• What are the impacts/outcomes of earlier[1] mediated intervention on children, youth, families, Indigenous communities and/or social workers? What are other impacts of early mediation particularly related to costs and time?

Deliverables/Suggested Approach

  • Research workplan
  • Logic model
  • Field study research proposal
  • Field study
  • Report on field study findings, recommendations and analysis of cost implications associated with proposed recommendations (cost analysis subject to access and feasibility)
  • Executive Summary of outcomes and analysis of field study, and recommendations

Researcher Qualifications

  • Knowledge/understanding of child welfare
  • Knowledge/understanding of mediation processes
  • Knowledge/understanding of Indigenous context and history with child welfare
  • Qualitative and quantitative research expertise and experience:
    • Collection of data (i.e. interviews, focus groups, surveys).
    • Analysis of data (i.e. qualitative and quantitative analysis).
    • Summarizing and writing up research findings.

Research Proposal Process

MBC and MCFD will select a suitable researcher to undertake the project through the following iterative approach:

  • Prospective researchers are invited to submit a very brief Expression of Interest by March 15, 2021 at 12:00 p.m. Expressions of Interest should be under 1-page in length and should briefly identify the researcher’s knowledge and experience as it relates to the proposed research and the identified Researcher Qualifications.
  • MBC will invite up to five applicants to a 30-minute videoconference conversation regarding the project. Interviews will take place March 17 and 18, 2021.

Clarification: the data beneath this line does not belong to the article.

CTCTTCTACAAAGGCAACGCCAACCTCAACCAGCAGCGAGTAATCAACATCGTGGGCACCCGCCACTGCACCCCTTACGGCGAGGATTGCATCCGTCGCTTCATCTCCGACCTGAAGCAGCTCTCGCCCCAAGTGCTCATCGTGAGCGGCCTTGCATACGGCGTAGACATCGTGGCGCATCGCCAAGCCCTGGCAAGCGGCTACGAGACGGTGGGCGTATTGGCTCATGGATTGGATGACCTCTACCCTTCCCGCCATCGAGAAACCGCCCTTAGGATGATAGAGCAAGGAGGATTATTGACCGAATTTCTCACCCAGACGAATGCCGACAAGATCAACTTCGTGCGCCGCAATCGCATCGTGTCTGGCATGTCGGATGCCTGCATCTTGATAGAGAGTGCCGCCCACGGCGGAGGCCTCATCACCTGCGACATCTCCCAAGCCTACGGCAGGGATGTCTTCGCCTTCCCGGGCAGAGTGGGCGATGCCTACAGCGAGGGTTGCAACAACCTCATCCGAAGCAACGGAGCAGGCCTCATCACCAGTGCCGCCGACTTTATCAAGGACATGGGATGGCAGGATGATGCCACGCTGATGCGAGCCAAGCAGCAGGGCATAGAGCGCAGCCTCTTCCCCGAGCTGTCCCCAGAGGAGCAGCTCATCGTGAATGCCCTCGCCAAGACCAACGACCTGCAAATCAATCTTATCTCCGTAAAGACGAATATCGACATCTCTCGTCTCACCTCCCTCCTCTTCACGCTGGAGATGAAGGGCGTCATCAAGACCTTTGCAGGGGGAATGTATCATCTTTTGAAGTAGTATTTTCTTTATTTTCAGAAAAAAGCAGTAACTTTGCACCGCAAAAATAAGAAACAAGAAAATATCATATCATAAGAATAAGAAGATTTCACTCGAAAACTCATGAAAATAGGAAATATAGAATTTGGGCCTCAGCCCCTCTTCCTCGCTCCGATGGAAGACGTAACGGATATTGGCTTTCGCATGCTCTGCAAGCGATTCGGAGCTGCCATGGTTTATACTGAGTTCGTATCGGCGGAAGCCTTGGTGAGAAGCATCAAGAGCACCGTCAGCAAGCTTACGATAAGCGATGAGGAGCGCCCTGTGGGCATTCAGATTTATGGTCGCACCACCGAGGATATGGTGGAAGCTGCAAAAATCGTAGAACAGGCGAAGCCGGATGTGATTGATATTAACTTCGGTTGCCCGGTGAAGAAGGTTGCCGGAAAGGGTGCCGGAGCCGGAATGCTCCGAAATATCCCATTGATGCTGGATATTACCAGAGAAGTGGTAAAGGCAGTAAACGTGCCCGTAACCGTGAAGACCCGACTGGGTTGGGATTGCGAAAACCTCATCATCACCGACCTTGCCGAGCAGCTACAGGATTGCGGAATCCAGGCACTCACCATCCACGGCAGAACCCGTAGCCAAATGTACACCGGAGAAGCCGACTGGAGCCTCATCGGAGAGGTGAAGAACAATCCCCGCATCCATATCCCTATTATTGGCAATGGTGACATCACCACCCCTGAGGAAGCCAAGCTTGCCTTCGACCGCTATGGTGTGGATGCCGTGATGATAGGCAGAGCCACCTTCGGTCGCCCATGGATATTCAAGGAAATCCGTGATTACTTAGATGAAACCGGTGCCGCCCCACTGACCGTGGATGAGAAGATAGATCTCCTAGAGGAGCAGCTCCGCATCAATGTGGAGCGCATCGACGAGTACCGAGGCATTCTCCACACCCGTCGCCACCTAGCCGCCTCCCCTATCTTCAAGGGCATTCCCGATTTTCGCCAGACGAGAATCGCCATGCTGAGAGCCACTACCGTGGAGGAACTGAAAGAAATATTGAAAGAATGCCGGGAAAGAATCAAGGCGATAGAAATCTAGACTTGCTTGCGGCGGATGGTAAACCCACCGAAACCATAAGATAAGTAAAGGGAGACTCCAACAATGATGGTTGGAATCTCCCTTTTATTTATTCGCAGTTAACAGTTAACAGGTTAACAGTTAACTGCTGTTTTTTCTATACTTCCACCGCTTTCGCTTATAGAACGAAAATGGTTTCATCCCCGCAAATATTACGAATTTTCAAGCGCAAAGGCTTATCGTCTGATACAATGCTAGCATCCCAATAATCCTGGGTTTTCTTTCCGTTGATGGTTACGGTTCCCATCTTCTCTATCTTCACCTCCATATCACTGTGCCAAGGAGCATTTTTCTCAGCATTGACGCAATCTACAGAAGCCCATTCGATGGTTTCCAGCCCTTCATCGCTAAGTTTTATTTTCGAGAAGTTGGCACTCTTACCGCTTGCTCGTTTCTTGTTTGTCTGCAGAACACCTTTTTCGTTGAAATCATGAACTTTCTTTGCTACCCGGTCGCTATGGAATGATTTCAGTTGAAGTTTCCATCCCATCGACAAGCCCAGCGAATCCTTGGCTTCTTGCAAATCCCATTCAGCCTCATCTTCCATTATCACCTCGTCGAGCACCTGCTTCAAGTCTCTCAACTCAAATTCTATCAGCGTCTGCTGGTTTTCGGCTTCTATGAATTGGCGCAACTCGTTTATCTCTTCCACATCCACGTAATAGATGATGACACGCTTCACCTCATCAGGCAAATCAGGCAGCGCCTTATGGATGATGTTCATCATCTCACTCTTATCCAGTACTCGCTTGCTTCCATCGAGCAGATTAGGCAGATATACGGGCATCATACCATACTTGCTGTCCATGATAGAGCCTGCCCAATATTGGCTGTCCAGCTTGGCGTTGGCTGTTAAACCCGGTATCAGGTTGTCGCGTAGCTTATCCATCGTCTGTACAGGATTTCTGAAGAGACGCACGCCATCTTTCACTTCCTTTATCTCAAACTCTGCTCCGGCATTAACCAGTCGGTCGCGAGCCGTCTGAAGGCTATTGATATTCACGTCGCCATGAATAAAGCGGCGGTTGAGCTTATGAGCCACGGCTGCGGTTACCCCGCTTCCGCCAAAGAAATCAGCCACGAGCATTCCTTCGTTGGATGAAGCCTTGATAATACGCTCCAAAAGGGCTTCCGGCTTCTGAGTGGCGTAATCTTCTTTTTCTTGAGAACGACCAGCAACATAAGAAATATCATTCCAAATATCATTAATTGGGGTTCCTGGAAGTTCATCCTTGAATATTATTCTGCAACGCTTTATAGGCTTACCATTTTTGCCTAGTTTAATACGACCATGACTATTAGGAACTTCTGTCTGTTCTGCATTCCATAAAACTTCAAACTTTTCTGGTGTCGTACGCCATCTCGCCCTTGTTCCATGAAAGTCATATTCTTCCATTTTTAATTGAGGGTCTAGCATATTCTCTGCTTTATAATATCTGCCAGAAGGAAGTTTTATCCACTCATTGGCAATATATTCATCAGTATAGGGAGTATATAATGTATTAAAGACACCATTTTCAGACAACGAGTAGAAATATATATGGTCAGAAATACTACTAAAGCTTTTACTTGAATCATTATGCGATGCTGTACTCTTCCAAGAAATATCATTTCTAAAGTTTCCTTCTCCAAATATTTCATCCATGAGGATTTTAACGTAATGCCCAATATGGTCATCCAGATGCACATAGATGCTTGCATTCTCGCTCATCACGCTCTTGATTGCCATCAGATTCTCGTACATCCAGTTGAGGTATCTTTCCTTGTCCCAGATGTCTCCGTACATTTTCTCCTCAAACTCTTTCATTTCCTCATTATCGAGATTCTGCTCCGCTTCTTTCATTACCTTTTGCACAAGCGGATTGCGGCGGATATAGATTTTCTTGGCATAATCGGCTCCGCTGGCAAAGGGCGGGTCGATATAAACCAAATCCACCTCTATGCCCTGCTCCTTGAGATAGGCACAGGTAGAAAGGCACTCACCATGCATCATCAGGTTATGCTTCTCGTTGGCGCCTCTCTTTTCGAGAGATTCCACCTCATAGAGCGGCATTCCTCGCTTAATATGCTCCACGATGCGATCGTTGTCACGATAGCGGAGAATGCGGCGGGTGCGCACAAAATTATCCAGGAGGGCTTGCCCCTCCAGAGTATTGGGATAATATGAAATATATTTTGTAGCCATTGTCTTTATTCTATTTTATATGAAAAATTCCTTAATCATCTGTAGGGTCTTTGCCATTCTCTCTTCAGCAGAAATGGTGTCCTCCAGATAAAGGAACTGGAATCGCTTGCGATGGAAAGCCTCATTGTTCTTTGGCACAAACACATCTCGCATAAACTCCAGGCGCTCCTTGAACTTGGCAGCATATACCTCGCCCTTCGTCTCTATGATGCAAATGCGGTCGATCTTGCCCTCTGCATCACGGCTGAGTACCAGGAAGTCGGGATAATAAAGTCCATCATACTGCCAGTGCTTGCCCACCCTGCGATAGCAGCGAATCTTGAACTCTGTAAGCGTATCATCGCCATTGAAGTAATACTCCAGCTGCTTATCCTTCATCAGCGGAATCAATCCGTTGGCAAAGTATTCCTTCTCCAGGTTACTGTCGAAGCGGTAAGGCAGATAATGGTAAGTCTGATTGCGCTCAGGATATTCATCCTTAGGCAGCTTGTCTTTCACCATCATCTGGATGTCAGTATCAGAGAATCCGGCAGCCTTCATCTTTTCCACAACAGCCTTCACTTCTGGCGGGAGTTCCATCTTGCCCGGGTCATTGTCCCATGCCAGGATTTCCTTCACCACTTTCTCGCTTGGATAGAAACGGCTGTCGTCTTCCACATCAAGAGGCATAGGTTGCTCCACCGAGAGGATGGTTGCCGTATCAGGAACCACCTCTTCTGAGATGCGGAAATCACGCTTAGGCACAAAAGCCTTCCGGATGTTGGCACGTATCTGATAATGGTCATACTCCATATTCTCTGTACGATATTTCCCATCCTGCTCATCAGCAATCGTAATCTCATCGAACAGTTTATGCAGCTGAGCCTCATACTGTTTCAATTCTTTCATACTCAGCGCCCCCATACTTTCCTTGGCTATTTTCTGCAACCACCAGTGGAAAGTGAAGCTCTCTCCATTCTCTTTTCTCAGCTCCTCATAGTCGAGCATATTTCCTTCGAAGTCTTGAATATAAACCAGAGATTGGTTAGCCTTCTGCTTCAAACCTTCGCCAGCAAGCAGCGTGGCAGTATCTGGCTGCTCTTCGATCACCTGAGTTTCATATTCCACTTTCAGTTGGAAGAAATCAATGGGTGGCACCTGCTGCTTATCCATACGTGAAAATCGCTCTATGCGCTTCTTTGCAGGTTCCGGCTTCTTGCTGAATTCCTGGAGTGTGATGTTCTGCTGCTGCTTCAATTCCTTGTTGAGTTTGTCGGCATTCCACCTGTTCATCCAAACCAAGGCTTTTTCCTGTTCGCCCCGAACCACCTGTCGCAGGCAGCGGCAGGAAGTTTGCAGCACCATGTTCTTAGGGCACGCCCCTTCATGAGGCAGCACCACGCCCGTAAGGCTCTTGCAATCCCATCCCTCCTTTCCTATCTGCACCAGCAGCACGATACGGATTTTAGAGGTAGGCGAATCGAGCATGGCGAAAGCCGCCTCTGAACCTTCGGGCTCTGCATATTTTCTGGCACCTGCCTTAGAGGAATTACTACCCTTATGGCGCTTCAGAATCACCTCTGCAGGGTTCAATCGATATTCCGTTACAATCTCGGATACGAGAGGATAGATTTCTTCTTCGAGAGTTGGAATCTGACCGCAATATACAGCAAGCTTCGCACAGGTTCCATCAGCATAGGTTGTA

• Following those conversations, MBC will identify one researcher who will be invited to shape a brief 4-5 page written research proposal. MBC will engage with the researcher in shaping the proposal through an iterative dialogue approach (if desired by the researcher).  

The draft research proposal of the identified researcher should be submitted by March 29, 2021 (via email to

Final deliverables for this research project must be completed by May 31, 2022.

Research Proposals should include:

  • Objectives of the research project
  • Theoretical and practical significance
  • Research/activity plan and method
  • Duties of graduate and/or undergraduate students, if any
  • A detailed budget, taking into account information from the Budget section below
  • A realistic timeline for activities and outputs
  • Indicate if your project requires human research ethics or any other regulatory approval


  • An upper limit of $60,000 will apply, including expenses. 
  • All expenses, supplies and operating/administration costs must be justified in the application and relate to the direct costs of the research project. 
  • Please itemize in-kind and other sources of contributions in your budget.
  • Funds must be expended and final deliverables received by May 31, 2022.  


MBC Contact

Sharon Sutherland, Director of Strategic Innovation


MCFD Contacts

Penny Lloyd, Director of Legislation and Legal Support


Phone: 778-698-9232

Potential Information Sources
Contextual Documents and Links 

[1] Earlier is defined as taking place before or within two months of the Presentation Hearing.

Photo by Kelly Sikkema on Unsplash

About this Blog

Mediate BC tries to provide valuable information to inform the public about effective conflict resolution. This blog is one of the ways we're doing that. See all the blog posts here.


Are you a conflict resolution practitioner?

We also have a Mediator Blog tailored to you. 




The thoughts and opinions expressed here may change from time to time. We consider this a necessary consequence of having an open mind and a commitment to continued learning. As such, any thoughts and opinions expressed within out-of-date posts may not be the same, or even similar, to those held by contributors today.


Access to Justice

Posts related to: Access to Justice


Posts related to: Education


Posts related to: Families